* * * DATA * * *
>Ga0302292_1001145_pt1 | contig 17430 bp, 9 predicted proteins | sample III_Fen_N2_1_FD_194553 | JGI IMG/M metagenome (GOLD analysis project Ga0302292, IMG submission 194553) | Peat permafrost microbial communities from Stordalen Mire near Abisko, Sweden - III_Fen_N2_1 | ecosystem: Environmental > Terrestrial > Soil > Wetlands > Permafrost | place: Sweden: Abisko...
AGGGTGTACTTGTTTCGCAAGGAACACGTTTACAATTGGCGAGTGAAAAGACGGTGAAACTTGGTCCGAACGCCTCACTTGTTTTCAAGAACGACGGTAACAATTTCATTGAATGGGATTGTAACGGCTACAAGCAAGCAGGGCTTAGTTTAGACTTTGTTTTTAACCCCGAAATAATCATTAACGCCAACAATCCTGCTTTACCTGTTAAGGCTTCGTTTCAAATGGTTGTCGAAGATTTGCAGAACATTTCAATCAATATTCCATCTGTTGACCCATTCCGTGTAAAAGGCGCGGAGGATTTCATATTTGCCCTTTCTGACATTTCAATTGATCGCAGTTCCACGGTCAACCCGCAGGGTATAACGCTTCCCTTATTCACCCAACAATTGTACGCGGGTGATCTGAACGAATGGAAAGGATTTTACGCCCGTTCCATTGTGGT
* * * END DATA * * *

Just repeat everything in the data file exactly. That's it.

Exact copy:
>Ga0302292_1001145_pt1 | contig 17430 bp, 9 predicted proteins | sample III_Fen_N2_1_FD_194553 | JGI IMG/M metagenome (GOLD analysis project Ga0302292, IMG submission 194553) | Peat permafrost microbial communities from Stordalen Mire near Abisko, Sweden - III_Fen_N2_1 | ecosystem: Environmental > Terrestrial > Soil > Wetlands > Permafrost | place: Sweden: Abisko...
AGGGTGTACTTGTTTCGCAAGGAACACGTTTACAATTGGCGAGTGAAAAGACGGTGAAACTTGGTCCGAACGCCTCACTTGTTTTCAAGAACGACGGTAACAATTTCATTGAATGGGATTGTAACGGCTACAAGCAAGCAGGGCTTAGTTTAGACTTTGTTTTTAACCCCGAAATAATCATTAACGCCAACAATCCTGCTTTACCTGTTAAGGCTTCGTTTCAAATGGTTGTCGAAGATTTGCAGAACATTTCAATCAATATTCCATCTGTTGACCCATTCCGTGTAAAAGGCGCGGAGGATTTCATATTTGCCCTTTCTGACATTTCAATTGATCGCAGTTCCACGGTCAACCCGCAGGGTATAACGCTTCCCTTATTCACCCAACAATTGTACGCGGGTGATCTGAACGAATGGAAAGGATTTTACGCCCGTTCCATTGTGGT